The bridge connecting Crimea to Russia was closed overnight after a series of explosions rocked the occupied peninsula, the Kyiv Post reported on August 16.
Crimea is looking increasingly vulnerable to Ukrainian attacks and waves of people were recorded leaving amid fears of becoming the war’s next victims. Although not officially confirmed, many suspect Ukrainian forces to be behind a series of explosions on August 16 and the attack on Saky airbase on August 9.
As a result, Crimea is under a regional state of emergency and the Kerch bridge was closed from 10pm to 6am on August 17 amid fears of another assault. Ukrainian news channel ‘Channel 24’ claims that the shutdown allowed Russian officials to escape Crimea rather than it being a safety measure for civilians.
The day before, a record number of cars crossed the bridge, with reportedly 38,297 driving in both directions, Ukrinform reported. It is not clear how many were leaving or going to the peninsula, but it is strongly suspected that the majority were leaving.
Moscow blamed this week’s attacks on saboteurs, resulting in damage to the Dzhankoi railway line that Russian troops stationed in occupied South Ukraine used to restock supplies from Russia. In response, Mykhailo Podolyak, a key adviser to the Ukrainian president, effectively confirmed Ukraine’s involvement in an interview with The Guardian and warned that more attacks on the peninsula could take place in the coming months.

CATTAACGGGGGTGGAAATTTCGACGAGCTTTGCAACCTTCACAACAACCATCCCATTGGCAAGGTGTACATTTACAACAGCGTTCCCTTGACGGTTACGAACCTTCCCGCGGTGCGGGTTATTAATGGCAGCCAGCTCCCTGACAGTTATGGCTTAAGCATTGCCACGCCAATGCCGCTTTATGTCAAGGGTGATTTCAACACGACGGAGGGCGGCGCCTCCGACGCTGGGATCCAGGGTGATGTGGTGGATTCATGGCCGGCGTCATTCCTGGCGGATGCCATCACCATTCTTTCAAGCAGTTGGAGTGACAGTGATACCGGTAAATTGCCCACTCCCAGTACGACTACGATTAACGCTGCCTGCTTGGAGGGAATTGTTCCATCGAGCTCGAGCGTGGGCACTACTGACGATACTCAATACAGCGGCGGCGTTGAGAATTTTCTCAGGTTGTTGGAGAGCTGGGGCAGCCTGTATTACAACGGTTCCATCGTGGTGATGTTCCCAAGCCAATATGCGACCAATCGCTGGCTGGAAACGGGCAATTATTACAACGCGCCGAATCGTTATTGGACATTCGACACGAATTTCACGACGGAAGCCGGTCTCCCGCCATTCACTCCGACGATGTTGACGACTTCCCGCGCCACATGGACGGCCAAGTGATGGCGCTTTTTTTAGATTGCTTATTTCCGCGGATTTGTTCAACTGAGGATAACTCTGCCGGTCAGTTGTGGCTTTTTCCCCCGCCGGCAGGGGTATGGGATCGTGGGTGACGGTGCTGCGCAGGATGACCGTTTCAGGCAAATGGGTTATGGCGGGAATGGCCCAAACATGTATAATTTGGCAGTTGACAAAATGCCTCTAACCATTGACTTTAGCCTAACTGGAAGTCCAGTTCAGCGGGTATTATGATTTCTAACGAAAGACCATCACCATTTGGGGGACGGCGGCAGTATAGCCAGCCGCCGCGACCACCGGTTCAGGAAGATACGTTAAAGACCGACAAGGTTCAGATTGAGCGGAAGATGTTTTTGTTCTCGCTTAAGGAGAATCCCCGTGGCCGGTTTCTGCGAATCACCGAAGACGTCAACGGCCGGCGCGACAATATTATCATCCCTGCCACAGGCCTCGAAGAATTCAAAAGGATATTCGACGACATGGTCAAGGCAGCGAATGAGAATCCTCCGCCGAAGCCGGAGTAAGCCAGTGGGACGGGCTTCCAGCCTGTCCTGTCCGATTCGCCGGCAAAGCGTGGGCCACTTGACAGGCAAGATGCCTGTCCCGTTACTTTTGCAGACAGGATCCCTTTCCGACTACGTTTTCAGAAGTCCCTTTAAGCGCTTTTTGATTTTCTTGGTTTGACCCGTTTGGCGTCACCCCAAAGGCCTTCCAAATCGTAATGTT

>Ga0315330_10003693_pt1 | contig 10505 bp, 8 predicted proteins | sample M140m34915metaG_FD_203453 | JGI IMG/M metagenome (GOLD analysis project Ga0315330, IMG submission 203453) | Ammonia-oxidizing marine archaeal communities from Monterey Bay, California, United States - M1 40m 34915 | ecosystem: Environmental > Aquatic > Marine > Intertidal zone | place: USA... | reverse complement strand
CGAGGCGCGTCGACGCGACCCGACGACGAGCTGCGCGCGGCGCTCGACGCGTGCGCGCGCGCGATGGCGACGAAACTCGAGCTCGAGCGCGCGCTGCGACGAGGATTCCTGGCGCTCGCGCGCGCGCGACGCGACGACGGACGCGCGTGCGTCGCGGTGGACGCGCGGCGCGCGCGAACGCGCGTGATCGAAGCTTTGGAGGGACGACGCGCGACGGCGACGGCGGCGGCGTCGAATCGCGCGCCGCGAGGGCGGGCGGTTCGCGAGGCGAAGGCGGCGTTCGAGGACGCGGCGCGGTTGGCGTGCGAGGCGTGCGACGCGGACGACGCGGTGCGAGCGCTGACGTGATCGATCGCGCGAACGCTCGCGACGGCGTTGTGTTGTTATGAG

“Our strategy is to destroy the logistics, the supply lines and the ammunition depots and other objects of military infrastructure. It’s creating a chaos within their own forces,” he told the British newspaper.
Ukrainian partisans are known to be operating in Crimea and posters warning Russians of further attacks have been documented in the region. Across Russia, saboteurs have targeted ammunition depots and other facilities. As bne IntelliNews wrote in April, fires and explosions frequently occur in Russia as part of an underground resistance movement. However, it is not known to what extent Kyiv is involved in these attacks.
The peninsula holds a lot of significance for Russian President Vladimir Putin, who was greeted with sky-high approval ratings after annexing the Ukrainian territory in 2014. He is likely to be feeling additional pressure now that Ukraine has proved it can conduct military operations in the region.